For instance, the MDC inmates who had to be evacuated from the island after the hurricane did not return until February, preventing the court from trying their cases during that time.
"The [defendants] we could have tried during those four months are here now, on top of the new ones," Judge Delgado said. "And we have lengthy trials in this district."
The Call Of Duty
Court officials' concerns immediately after the hurricane were more existential. Hurricane Maria blocked communications, cut power across the entire island and left many of its then-3.3 million people without access to potable water.
Before the hurricane hit, the court had a communications protocol outlining basic measures, including the use of an emergency public address system for announcements. Two days before the hurricane, Judge Delgado issued a memo advising staff and attorneys that the court would close for the predicted storm and then assess whether to reopen that Friday as planned.
"In hindsight, looking back at that memo, actually I was shocked by the fact that really denotes, and shows you, that we were not really expecting to have [such] consequences … that the consequences of Hurricane Maria were to be as devastating as they were," she said.
For Judge Delgado and her right-hand woman, Clerk of Court Frances Rios de Morán, along with Chief Probation Officer Eustaquio Babilonia, the first priority in September 2017 was to account for the roughly 300 court system clerks, staffers, probation officers and other federal employees. All survived, although some lost family members.
Next was to resume operations as soon as possible. During a meeting at the courthouse after the hurricane, the judges decided to toll the Speedy Trial Act, which governs the criminal docket, and extend deadlines for civil cases until about two weeks after whenever the court reopened.
For many criminal defense attorneys, the slowdown in work meant a lack of income during an especially difficult time. So Judge Delgado took the decisive step of allowing defense lawyers appointed by the court to get paid for cases they had worked on for at least six months.
From October 2017 through March 2018, members of the Criminal Justice Act Panel, who are attorneys eligible to represent financially strapped defendants, filed 650 vouchers that the court's CJA staff processed for $3.4 million in payments, according to the court.
Judge Delgado and her colleagues rallied employees to get the court back up and running as soon as possible. Courthouse employees, including clerks and staff, were mostly in by Oct. 3, and the court officially reopened on Oct. 16, just three and a half weeks after the storm.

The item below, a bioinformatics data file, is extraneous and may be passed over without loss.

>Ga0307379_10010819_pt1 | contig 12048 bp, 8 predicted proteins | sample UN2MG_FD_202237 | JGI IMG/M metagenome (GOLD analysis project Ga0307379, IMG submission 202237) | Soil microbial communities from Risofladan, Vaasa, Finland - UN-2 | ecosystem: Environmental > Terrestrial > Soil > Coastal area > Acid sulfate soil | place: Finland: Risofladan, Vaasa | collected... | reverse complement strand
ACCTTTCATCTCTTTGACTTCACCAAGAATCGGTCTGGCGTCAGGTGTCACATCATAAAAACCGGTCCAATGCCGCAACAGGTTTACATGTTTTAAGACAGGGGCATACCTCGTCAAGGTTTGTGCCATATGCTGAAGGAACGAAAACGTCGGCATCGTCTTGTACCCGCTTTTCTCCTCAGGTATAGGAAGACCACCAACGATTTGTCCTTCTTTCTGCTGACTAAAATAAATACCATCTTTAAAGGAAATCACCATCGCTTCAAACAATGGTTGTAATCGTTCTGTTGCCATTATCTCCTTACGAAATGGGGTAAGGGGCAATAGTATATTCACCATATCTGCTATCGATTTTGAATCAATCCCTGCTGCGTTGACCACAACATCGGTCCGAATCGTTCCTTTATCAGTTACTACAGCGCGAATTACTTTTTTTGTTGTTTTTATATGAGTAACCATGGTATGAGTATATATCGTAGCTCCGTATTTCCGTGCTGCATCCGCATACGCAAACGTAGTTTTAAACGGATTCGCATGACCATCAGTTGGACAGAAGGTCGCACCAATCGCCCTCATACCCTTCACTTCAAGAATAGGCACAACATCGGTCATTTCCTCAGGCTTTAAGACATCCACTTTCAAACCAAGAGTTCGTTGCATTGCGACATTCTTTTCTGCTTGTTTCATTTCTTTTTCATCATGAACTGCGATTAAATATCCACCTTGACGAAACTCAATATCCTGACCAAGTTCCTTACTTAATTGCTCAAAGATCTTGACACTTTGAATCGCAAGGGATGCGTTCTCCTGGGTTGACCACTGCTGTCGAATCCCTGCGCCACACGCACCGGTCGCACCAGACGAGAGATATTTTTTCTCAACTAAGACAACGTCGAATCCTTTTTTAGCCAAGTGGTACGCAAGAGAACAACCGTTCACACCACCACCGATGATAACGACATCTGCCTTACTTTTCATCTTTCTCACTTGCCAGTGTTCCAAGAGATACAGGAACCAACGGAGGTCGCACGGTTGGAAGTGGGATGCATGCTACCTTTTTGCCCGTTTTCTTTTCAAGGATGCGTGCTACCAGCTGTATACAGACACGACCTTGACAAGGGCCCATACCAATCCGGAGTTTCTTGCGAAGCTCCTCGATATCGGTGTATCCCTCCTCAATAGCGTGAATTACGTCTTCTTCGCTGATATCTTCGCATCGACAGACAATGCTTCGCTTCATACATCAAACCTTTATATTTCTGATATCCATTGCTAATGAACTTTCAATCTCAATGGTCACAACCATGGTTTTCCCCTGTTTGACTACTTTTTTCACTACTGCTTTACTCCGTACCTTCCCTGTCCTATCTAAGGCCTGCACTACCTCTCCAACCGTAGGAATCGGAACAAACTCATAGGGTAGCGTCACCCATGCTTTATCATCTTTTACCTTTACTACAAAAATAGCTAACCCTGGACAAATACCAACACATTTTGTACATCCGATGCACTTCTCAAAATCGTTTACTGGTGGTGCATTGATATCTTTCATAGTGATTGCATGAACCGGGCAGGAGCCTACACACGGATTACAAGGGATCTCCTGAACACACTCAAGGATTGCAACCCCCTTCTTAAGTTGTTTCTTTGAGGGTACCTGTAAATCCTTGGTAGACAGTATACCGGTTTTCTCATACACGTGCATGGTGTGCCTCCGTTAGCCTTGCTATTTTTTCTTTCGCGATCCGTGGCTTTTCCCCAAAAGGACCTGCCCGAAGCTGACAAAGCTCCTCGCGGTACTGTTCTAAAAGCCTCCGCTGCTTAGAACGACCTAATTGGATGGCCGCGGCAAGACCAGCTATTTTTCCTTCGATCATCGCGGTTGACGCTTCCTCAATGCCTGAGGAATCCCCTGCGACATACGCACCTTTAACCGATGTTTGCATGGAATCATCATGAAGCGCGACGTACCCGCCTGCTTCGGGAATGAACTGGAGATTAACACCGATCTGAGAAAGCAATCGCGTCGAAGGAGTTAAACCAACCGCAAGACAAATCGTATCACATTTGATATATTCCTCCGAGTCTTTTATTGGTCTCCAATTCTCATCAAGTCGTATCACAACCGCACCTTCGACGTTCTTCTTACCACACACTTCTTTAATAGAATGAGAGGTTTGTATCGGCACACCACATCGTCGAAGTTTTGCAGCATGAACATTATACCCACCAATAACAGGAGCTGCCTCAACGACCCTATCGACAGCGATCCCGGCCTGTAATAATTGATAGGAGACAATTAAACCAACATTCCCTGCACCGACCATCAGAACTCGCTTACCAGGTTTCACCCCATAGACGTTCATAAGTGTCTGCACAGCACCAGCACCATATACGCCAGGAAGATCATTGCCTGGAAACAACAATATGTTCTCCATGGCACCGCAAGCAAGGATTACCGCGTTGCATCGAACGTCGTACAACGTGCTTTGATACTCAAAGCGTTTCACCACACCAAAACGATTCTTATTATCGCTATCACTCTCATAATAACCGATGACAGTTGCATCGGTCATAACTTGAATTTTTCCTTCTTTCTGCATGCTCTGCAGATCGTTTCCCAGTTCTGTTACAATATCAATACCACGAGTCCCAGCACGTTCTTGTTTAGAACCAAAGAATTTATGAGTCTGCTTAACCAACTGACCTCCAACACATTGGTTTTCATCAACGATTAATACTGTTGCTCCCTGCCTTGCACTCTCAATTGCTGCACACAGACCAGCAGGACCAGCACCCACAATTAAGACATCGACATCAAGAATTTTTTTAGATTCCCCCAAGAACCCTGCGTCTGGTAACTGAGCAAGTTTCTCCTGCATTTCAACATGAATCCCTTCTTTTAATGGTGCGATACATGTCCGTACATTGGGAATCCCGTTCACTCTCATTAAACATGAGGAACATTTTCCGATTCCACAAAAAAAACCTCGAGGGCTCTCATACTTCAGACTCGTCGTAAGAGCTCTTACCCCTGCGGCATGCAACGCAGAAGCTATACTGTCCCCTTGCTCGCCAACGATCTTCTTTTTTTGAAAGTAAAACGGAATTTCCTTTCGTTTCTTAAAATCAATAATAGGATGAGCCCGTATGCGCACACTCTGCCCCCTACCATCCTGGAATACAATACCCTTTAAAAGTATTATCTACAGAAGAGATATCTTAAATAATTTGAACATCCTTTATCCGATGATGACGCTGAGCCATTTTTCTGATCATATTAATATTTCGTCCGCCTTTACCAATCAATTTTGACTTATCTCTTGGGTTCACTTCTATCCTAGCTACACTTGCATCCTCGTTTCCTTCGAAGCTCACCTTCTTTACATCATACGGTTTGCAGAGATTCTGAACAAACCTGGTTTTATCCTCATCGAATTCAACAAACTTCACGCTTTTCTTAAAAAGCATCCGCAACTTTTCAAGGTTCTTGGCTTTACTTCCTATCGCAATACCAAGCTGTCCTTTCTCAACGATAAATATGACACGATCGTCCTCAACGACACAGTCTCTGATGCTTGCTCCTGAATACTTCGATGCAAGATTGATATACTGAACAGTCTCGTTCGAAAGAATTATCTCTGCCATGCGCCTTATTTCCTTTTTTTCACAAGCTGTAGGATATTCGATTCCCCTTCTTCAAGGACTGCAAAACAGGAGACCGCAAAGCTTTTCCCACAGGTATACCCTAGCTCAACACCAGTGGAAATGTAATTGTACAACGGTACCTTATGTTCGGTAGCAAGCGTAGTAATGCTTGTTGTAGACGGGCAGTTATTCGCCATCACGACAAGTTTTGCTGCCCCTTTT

A jury qualification room quickly became an ad hoc day care center and court employees suddenly had access to scarce diesel fuel, cash and even generators. All thanks to Judge Delgado, who sought and received roughly $106,400 in authorizations from the Administrative Office of the U.S. Courts to pay for it all.
For Judge Delgado and her colleagues, the effort was herculean, but essential to fulfilling the court's role as guardian of public safety and bringing a sense of normalcy back to a devastated island.
"Literally, I walked to the Caribe Federal [Credit] Union, talked to the manager and asked him to make sure that he would activate the ATM machine within the building, so that that would be accessible to our employees," Judge Delgado said. "We went to the gas station that is nearby, and another one in Old San Juan, and talked to the owner to see if he could prioritize and create a different line for federal employees, because we needed to be reactivated."
"And I think they recognized the role of the court and the importance of having an active presence, and they did," she said.
A Prescient Plan
In the local court system, which operates independently of the mainland, a similar series of events was playing out. By a stroke of luck, commonwealth court administrators had laid out an emergency plan just a few weeks before as they braced for a different hurricane — Irma.
It was still early September 2017 when one employee suggested what seemed to everyone an unlikely hypothetical situation: What happens if they can't communicate with each other?